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Short-term toxicity of bis(tri-n-butyltin)oxide in flounder (Platichthys flesus): Pathology and immune function
Grinwis, G.C.M.; Boonstra, A.; Van den Brandhof, E.-J.; Dormans, J.A.M.A.; Engelsma, M.; Kuiper, R.V.; van Loveren, H.; Wester, P.W.; Vaal, M.A.; Vethaak, A.D.; Vos, J.G. (1998). Short-term toxicity of bis(tri-n-butyltin)oxide in flounder (Platichthys flesus): Pathology and immune function. Aquat. Toxicol. 42(1): 15-36
In: Aquatic Toxicology. Elsevier Science: Tokyo; New York; London; Amsterdam. ISSN 0166-445X, more
Peer reviewed article  

Also published as
  • Grinwis, G.C.M.; Boonstra, A.; Van den Brandhof, E.-J.; Dormans, J.A.M.A.; Engelsma, M.; Kuiper, R.V.; van Loveren, H.; Wester, P.W.; Vaal, M.A.; Vethaak, A.D.; Vos, J.G. (2006). Short-term toxicity of bis(tri-n-butyltin)oxide in flounder (Platichthys flesus): Pathology and immune function, in: Grinwis, G.C.M. Gezondheidseffecten van enkele belangrijke verontreinigende stoffen in het aquatische milieu in de bot: Laboratorium experimenten met de nadruk op histopathologische en immunologische aspecten = Health effects of some aquatic pollutants in European flounder: Laboratory experiments with emphasis on histopathological and immunological aspects. pp. 15-33, more

Available in Authors 

Keywords
    Flounder; Histopathology; Immune system; Morphometry; Organotin compounds; Organotin compounds; Pollution effects; Tbto; Thymus; Toxicity; Tributyltin; Water pollution; Platichthys flesus (Linnaeus, 1758) [WoRMS]; Marine

Authors  Top 
  • Grinwis, G.C.M.
  • Boonstra, A.
  • Van den Brandhof, E.-J.
  • Dormans, J.A.M.A.
  • Engelsma, M.
  • Kuiper, R.V.
  • van Loveren, H.
  • Wester, P.W.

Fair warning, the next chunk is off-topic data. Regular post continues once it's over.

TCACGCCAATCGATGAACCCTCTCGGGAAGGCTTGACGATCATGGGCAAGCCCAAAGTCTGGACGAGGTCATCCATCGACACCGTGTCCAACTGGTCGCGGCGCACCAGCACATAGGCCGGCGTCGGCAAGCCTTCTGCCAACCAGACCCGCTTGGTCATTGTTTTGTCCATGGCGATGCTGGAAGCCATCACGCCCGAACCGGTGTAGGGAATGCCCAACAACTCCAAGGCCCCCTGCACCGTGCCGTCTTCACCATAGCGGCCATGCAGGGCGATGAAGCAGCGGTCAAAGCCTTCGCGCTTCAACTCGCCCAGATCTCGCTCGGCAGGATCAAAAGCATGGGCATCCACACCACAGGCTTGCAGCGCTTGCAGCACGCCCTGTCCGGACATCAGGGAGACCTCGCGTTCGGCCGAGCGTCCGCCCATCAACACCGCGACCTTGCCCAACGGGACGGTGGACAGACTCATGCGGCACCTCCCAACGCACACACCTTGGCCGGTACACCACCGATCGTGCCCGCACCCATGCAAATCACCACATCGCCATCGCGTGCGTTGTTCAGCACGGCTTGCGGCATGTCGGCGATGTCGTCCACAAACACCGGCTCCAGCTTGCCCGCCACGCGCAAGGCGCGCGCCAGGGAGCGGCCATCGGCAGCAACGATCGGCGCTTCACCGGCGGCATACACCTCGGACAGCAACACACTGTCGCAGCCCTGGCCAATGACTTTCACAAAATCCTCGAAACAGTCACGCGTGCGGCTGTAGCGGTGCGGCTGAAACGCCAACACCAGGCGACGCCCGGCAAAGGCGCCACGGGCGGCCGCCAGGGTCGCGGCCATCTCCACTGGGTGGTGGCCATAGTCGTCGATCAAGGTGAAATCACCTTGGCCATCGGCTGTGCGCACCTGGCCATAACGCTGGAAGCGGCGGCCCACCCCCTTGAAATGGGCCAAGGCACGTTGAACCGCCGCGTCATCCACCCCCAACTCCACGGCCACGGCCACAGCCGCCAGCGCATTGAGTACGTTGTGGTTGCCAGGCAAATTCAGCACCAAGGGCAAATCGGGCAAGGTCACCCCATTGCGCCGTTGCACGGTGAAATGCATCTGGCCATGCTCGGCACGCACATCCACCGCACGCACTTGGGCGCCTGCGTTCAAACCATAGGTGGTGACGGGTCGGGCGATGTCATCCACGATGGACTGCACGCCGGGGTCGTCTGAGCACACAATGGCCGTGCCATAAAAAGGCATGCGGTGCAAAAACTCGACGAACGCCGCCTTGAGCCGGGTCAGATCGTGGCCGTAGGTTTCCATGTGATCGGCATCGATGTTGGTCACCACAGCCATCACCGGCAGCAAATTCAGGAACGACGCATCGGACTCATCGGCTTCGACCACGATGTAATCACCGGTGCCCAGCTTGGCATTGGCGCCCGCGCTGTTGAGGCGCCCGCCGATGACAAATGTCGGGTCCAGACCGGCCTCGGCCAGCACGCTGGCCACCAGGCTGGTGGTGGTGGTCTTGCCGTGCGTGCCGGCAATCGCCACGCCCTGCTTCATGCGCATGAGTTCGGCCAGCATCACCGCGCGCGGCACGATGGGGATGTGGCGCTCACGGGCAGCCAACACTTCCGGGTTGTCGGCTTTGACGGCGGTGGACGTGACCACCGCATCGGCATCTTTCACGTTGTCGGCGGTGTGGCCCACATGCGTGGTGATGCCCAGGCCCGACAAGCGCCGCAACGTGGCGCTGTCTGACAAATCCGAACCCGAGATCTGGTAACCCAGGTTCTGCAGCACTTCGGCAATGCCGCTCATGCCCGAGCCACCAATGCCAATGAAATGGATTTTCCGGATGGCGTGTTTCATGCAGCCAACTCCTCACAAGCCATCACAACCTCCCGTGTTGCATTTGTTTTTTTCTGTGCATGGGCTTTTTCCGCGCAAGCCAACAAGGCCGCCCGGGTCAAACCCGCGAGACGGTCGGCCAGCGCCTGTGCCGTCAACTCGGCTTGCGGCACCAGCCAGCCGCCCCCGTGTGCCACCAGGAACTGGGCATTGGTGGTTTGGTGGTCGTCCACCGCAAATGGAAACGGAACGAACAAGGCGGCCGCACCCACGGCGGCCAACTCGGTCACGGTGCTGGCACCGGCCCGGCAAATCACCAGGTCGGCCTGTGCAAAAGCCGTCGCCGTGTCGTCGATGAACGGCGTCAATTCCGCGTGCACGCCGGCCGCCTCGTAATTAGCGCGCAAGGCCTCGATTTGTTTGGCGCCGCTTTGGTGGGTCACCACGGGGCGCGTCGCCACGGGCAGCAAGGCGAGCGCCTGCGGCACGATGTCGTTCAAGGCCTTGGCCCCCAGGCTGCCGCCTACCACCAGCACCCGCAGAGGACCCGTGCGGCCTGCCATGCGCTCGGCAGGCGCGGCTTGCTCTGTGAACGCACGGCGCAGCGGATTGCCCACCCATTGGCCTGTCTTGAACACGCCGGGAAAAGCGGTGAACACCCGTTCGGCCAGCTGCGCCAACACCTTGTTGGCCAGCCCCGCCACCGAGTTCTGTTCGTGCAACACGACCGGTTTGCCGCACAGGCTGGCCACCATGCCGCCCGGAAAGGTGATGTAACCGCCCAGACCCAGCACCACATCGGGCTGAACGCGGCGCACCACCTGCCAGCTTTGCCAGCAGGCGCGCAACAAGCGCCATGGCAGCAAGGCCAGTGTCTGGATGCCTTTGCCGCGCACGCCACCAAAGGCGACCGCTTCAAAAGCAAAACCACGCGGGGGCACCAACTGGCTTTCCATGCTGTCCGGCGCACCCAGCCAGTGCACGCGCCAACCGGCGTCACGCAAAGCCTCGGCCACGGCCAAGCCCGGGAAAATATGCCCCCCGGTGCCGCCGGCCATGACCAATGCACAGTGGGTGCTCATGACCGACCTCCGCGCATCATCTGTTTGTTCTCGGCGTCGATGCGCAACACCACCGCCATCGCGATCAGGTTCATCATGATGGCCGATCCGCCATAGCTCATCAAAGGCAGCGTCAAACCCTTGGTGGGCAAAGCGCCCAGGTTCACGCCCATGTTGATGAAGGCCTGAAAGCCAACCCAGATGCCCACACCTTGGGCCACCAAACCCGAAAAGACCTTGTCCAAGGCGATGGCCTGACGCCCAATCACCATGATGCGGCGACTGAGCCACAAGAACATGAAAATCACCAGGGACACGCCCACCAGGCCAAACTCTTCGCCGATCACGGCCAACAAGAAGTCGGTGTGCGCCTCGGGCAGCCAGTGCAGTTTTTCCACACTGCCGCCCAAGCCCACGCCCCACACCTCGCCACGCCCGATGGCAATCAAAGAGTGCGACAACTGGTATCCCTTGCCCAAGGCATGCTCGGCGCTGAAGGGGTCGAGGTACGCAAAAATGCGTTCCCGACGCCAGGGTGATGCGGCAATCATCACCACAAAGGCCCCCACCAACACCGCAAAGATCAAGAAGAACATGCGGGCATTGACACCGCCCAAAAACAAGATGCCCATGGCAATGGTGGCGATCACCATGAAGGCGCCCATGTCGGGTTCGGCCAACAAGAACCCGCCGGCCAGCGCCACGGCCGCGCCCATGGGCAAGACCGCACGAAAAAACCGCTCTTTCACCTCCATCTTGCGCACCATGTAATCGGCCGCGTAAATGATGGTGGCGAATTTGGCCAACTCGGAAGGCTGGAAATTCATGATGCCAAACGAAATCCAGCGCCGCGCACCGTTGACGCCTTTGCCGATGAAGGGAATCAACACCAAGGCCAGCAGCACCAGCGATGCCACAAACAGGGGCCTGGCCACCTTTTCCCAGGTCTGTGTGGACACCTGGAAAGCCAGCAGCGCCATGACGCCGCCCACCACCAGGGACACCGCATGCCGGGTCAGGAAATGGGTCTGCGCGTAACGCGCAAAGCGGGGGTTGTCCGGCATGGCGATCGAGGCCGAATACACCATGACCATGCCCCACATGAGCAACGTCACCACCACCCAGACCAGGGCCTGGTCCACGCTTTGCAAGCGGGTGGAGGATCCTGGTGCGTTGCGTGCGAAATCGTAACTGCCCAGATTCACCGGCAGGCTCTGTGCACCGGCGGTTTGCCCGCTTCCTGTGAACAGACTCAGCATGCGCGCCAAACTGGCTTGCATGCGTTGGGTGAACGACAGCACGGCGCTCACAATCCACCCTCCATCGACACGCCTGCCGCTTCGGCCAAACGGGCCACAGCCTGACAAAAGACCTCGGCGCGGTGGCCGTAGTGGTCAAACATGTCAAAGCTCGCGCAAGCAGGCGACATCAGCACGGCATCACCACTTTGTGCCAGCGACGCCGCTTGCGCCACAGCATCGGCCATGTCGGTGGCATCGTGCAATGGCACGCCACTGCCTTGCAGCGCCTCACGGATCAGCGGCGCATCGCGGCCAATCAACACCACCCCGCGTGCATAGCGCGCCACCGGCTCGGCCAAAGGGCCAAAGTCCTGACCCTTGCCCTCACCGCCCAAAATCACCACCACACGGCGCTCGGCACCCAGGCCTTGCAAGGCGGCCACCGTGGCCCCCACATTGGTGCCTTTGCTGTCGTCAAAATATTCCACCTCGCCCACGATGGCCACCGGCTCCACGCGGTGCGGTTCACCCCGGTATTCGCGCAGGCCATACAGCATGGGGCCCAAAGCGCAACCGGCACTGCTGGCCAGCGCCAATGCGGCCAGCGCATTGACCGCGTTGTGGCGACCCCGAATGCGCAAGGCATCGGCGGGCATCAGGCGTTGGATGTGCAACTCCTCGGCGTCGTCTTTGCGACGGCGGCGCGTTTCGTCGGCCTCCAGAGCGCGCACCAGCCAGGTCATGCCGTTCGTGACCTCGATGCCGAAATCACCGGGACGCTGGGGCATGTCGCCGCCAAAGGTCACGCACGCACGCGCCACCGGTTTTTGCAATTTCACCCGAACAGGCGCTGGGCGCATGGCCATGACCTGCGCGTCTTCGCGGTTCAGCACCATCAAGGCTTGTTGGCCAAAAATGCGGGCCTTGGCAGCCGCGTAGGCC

• Vaal, M.A.
  • Vethaak, A.D., more
  • Vos, J.G.

Abstract
    The present study is part of a project that focuses on the relationship between environmental pollution and fish diseases. Field studies in various polluted coastal areas in Europe and the United States of America clearly indicate a relationship between pollution and the increase in prevalence of tumours and infectious diseases in fish. Research under controlled laboratory conditions is necessary to prove causal links between specific xenobiotics and disease prevalence. One of the chemicals of interest in the myriad of xenobiotics found in polluted waters and sediments is the organotin compound tributyltin (TBT), originating mainly from antifouling paints used on the hulls of ships. This report describes a study in which flounders (Platichthys flesus) were exposed to bis(tri-n-butyltin)oxide (TBTO) in the water under controlled laboratory conditions. The effects on several organs (gills, skin, eye, liver, mesonephros, ovary/testis, spleen, and gastrointestinal tract) were examined using histopathology, and morphometric analysis of the thymus was performed to assess the target organ(s) for TBTO in this fish species. Also the function of the non-specific and specific resistance was studied using ex vivo/in vitro immune function tests. Exposure of flounder to TBTO, in concentrations which were in the same order of magnitude as maximum TBT levels measured in the field (experiment: 17.3 mug TBT/l; field: 7.2 mug TBT/l), caused mortality after 7-12 days, resulted in gill lesions, and induced significant reduction of the non-specific resistance. A significant decrease of the relative thymus volume, but no marked effects on the specific immune system were noted after exposure to TBTO.

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